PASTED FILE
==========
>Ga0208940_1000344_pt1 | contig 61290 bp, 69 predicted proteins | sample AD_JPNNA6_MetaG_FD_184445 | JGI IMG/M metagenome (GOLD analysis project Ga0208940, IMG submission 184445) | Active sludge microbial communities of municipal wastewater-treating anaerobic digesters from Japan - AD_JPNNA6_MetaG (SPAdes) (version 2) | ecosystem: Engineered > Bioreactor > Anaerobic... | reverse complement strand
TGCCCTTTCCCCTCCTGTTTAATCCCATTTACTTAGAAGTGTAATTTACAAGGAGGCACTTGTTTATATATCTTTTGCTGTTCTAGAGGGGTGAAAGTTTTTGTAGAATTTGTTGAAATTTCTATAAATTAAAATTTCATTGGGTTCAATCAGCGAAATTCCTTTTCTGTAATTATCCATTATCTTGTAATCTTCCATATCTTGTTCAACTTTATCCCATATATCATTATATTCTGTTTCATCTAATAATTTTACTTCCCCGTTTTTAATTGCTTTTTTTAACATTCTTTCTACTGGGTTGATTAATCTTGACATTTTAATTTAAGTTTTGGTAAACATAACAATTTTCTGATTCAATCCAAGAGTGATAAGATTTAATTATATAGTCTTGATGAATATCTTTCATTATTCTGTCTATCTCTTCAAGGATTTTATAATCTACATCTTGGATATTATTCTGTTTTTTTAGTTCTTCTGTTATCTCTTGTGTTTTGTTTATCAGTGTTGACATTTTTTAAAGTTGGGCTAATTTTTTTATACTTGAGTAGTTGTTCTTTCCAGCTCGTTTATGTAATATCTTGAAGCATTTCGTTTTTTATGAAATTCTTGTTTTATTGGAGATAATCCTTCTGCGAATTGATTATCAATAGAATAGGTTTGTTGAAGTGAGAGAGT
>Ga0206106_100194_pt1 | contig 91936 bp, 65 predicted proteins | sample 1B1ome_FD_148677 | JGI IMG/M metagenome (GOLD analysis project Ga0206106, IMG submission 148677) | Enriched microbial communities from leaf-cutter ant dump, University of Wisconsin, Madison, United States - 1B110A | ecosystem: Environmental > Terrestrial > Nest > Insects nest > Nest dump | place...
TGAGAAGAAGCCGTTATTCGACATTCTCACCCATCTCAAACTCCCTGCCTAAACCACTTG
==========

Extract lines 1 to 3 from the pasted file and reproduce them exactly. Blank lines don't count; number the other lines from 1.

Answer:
>Ga0208940_1000344_pt1 | contig 61290 bp, 69 predicted proteins | sample AD_JPNNA6_MetaG_FD_184445 | JGI IMG/M metagenome (GOLD analysis project Ga0208940, IMG submission 184445) | Active sludge microbial communities of municipal wastewater-treating anaerobic digesters from Japan - AD_JPNNA6_MetaG (SPAdes) (version 2) | ecosystem: Engineered > Bioreactor > Anaerobic... | reverse complement strand
TGCCCTTTCCCCTCCTGTTTAATCCCATTTACTTAGAAGTGTAATTTACAAGGAGGCACTTGTTTATATATCTTTTGCTGTTCTAGAGGGGTGAAAGTTTTTGTAGAATTTGTTGAAATTTCTATAAATTAAAATTTCATTGGGTTCAATCAGCGAAATTCCTTTTCTGTAATTATCCATTATCTTGTAATCTTCCATATCTTGTTCAACTTTATCCCATATATCATTATATTCTGTTTCATCTAATAATTTTACTTCCCCGTTTTTAATTGCTTTTTTTAACATTCTTTCTACTGGGTTGATTAATCTTGACATTTTAATTTAAGTTTTGGTAAACATAACAATTTTCTGATTCAATCCAAGAGTGATAAGATTTAATTATATAGTCTTGATGAATATCTTTCATTATTCTGTCTATCTCTTCAAGGATTTTATAATCTACATCTTGGATATTATTCTGTTTTTTTAGTTCTTCTGTTATCTCTTGTGTTTTGTTTATCAGTGTTGACATTTTTTAAAGTTGGGCTAATTTTTTTATACTTGAGTAGTTGTTCTTTCCAGCTCGTTTATGTAATATCTTGAAGCATTTCGTTTTTTATGAAATTCTTGTTTTATTGGAGATAATCCTTCTGCGAATTGATTATCAATAGAATAGGTTTGTTGAAGTGAGAGAGT
>Ga0206106_100194_pt1 | contig 91936 bp, 65 predicted proteins | sample 1B1ome_FD_148677 | JGI IMG/M metagenome (GOLD analysis project Ga0206106, IMG submission 148677) | Enriched microbial communities from leaf-cutter ant dump, University of Wisconsin, Madison, United States - 1B110A | ecosystem: Environmental > Terrestrial > Nest > Insects nest > Nest dump | place...